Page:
Why Now Is A Great Time To Buy Custom Shop PCs

In most PC enthusiast circles, recommending a custom shop gaming PC over a DIY build would usually elicit ire from the likes of those who traverse the Tom's Hardware forums. However, the component market’s suddenly volatile pricing on memory and graphics cards has pushed the value needle of high-end gaming PCs towards custom shop configurators over DIY builds, and now is a great time to go boutique. Here’s why.

Outrageous Component Pricing

Cryptocurrency mining has been affecting consumer graphics card pricing for quite some time now, pushing costs well above the recommended MSRP for just about anything more powerful than an AMD RX 560 or Nvidia GeForce GTX 1050. High-end graphics cards suffer the most from this, with in-stock GeForce GTX 1080 Ti GPUs currently (as of this writing) priced at over $1,200 and Radeon RX Vega 64 GPUs going for about the same at online retailers. Now is not a great time to buy a premium graphics card for the purpose of a new gaming PC.

The cost of memory has been steadily rising as well, with prices nearly doubling in the last few months alone. IC production is the primary cause of this, and 16GB kits (the gold standard for enthusiasts) are now reaching up to $200 or more (for faster or flashier RAM). Again, this makes it difficult for price-conscious DIY builders to get the same value for their dollar that they could just a few short months ago. At the risk of repeating ourselves: Now is not a great time to buy memory for the purpose of a new gaming PC.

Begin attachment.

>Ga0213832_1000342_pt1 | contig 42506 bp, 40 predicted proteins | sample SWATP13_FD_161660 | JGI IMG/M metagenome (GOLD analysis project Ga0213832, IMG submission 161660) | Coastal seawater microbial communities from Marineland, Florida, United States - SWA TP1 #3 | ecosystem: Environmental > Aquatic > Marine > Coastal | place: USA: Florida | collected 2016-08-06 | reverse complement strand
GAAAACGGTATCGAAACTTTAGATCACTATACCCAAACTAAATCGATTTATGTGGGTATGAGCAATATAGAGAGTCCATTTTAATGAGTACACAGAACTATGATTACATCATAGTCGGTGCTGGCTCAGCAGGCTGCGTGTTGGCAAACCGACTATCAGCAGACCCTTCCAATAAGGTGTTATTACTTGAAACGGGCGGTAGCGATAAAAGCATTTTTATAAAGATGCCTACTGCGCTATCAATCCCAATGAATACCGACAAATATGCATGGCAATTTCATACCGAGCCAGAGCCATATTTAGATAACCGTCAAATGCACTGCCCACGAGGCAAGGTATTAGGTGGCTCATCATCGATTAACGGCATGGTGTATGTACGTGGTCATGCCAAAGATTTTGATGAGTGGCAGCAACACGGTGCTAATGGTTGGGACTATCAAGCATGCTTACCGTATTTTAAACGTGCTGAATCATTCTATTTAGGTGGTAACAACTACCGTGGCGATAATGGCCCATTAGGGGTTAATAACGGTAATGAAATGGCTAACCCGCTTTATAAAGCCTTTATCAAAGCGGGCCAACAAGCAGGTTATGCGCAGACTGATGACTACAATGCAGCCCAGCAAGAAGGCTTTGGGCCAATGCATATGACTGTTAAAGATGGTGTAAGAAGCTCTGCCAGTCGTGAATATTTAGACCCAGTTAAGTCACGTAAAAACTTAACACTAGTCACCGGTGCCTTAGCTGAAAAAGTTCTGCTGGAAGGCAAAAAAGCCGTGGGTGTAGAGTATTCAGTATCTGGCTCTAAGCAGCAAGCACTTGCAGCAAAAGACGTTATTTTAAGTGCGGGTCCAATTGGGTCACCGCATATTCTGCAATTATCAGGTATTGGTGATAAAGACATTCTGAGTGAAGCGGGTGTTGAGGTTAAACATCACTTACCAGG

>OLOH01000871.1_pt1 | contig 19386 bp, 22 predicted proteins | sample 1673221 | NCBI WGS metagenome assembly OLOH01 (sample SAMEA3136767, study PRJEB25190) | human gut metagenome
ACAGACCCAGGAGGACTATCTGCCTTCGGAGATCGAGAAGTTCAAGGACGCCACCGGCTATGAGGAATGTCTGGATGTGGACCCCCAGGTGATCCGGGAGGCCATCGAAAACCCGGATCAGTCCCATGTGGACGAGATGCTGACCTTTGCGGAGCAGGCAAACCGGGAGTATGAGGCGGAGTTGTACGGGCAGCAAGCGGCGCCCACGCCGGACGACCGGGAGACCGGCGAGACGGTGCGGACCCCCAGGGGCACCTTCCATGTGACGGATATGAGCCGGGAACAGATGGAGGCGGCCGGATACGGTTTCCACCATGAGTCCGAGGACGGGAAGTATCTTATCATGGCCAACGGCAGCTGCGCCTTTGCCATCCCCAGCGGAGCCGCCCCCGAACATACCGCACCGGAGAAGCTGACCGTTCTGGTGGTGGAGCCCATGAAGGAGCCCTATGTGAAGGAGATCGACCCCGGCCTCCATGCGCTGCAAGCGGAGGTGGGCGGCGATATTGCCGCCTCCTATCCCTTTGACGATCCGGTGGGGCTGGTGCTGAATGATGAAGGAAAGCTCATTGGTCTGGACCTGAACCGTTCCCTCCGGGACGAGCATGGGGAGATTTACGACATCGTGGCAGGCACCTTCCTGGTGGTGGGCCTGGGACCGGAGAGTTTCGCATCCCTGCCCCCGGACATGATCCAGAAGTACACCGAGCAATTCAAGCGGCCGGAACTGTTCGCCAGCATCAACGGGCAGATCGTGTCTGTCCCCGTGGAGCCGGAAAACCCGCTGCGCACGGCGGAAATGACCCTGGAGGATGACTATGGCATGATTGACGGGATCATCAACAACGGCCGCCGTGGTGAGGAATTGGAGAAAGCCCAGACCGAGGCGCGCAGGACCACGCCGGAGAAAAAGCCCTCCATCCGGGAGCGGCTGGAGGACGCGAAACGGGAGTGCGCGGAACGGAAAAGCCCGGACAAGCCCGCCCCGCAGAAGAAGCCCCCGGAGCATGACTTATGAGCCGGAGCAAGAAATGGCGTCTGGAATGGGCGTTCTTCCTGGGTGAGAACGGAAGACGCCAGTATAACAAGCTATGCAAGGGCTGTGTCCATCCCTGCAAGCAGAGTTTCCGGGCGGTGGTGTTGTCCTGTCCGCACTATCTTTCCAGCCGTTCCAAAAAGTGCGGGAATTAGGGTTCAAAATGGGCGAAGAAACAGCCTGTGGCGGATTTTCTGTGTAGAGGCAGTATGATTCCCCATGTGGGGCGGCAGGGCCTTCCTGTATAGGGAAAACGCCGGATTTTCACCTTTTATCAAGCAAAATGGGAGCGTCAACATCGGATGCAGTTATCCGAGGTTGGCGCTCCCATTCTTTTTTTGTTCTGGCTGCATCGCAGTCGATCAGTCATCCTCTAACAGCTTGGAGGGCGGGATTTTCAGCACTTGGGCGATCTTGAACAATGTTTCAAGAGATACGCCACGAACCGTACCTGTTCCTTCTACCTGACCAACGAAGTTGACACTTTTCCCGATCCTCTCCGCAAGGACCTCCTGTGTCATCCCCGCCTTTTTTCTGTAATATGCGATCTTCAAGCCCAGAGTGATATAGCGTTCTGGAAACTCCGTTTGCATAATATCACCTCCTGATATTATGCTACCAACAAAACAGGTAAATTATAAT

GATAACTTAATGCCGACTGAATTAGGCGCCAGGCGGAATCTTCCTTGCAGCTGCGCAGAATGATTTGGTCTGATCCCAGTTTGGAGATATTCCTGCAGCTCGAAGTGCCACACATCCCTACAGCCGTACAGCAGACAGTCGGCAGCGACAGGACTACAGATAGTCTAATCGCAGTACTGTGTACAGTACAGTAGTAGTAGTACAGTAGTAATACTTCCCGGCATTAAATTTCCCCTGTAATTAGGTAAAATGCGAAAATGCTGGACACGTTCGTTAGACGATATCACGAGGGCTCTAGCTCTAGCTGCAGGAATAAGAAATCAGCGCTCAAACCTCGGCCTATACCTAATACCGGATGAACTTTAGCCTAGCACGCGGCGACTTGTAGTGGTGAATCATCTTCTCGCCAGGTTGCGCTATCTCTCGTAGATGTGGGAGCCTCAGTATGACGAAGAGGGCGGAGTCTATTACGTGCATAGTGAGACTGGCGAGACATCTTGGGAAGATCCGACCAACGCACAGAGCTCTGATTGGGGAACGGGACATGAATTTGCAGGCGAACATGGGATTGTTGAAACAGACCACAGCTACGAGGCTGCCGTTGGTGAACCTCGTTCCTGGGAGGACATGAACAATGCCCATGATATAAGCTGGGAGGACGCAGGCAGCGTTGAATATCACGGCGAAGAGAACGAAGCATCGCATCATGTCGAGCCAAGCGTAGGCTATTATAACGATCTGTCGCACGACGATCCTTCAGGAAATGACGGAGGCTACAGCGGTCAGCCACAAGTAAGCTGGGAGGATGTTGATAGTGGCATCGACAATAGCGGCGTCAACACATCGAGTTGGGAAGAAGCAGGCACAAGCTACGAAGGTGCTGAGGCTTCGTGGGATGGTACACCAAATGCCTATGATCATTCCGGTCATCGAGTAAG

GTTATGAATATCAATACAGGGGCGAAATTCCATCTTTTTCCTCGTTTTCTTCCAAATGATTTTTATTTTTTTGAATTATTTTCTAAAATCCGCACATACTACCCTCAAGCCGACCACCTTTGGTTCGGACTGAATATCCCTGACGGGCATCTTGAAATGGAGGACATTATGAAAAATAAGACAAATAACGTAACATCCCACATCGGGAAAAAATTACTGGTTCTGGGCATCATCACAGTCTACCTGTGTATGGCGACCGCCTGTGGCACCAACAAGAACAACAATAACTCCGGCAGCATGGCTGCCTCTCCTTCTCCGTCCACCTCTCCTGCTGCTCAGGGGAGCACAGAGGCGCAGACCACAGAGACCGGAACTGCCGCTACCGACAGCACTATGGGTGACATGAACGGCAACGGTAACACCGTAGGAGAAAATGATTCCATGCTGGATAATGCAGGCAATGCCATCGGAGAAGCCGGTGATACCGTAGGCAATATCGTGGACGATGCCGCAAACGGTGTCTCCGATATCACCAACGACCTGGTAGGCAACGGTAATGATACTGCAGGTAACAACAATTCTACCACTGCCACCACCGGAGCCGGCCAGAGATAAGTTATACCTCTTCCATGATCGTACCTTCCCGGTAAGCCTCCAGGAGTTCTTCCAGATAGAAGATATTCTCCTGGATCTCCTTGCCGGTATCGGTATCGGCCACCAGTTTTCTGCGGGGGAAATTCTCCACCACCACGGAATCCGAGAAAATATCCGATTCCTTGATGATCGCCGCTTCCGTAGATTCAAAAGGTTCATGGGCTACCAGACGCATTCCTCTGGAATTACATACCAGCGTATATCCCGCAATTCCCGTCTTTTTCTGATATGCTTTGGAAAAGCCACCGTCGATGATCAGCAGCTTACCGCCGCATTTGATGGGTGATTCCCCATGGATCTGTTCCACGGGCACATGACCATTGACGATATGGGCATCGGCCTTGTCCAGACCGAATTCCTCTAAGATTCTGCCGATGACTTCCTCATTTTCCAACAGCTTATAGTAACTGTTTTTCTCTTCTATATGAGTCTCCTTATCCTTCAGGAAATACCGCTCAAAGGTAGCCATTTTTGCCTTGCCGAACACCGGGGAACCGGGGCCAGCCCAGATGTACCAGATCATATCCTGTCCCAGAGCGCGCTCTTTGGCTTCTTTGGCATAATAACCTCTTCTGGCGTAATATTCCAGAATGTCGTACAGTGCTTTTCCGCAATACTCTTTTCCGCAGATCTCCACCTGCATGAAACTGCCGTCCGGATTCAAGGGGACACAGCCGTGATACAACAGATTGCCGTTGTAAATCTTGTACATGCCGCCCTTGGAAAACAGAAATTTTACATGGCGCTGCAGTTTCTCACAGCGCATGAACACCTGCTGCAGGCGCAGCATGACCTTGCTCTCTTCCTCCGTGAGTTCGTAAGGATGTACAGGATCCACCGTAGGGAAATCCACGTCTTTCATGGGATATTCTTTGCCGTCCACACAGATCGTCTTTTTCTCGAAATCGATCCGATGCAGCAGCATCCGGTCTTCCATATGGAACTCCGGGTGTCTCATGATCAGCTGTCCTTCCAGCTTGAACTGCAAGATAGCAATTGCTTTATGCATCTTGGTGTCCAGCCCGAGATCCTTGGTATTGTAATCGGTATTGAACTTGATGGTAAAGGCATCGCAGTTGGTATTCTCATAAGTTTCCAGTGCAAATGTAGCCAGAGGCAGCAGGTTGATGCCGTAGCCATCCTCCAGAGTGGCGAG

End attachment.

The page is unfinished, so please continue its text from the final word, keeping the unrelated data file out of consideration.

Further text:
Custom Shop Price Comparison

With the value proposition of the DIY component market seemingly tossed out the window, we took a quick look at a few configurators from some of the leading custom shop PC builders (including Maingear, Digital Storm, AVADirect, and CyberpowerPC) to see where they stand against current DIY component pricing. We made a random build in the custom shop configurator and then matched (as best that was possible, if not exactly) a Newegg shopping cart to the components selected in each of the high-end custom builds to see which source was a better deal for the buck.

We included the tax (NJ - 7%) and shipping charges of the Newegg carts (rounding up to the nearest dollar) in the final comparison because most custom shops don’t charge tax (or they include it in the price) on the total cost. We also included each custom shop’s respective overclocking services (CPU or CPU/GPU) in the final pricing, which adds between $20 and $50 to the boutique builds. Shipping for most custom shops is calculated after the listed pricing, but in most cases, it does not exceed $80. All pricing stated below is as of this writing.

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Custom ShopMaingearAVADirectDigital StormCyberpowerPC
ProcessorIntel Core i7-8700KIntel Core i7-7800XAMD Ryzen 7 1700XIntel Core i7-8700K
MotherboardAsus ROG Maximus X Hero (WiFi)Asus ROG Strix X299-EAsus Prime X370 ProAsus TUF Z370 Plus Gaming
Memory16GB (2 x 8GB) HyperX DDR4-266616GB (4 x 4GB) G.Skill Ripjaws V DDR4-266616GB (2 x 8GB) DDR4-300016GB (2 x 8GB) ADATA DDR4-3000
GraphicsNvidia GeForce GTX 1080 Ti 11GB GDDR5XEVGA GeForce GTX 1080 Ti SC2 11GB GDDR5XNvidia GeForce GTX 1080 8GB GDDR5XNvidia GeForce GTX 1080 8GB GDDR5X
Storage- 512GB Samsung 960 Pro M.2 NVMe SSD-2TB Seagate 7,200RPM HDD- 500GB Samsung 960 EVO M.2 NVMe SSD-2TB Seagate 7,200RPM HDD- 250GB Samsung 960 EVO M.2 NVMe SSD-2TB Seagate 7,200RPM HDD- 250GB Samsung 960 EVO M.2 NVMe SSD-2TB WD Black 7,200RPM HDD
Power Supply750W EVGA Supernova B3750W EVGA Supernova B3750W EVGA Supernova G3650W Corsair CX650M
CaseNZXT S340 Tempered GlassCorsair 750D Full TowerCorsair 600Q Full TowerInWin 101 Tempered Glass
Cooling240mm AIO CPU Liquid CoolerCorsair H100i v2 240mm CPU Liquid CoolerCorsair H100i v2 240mm CPU Liquid CoolerCorsair H60 120mm CPU Liquid Cooler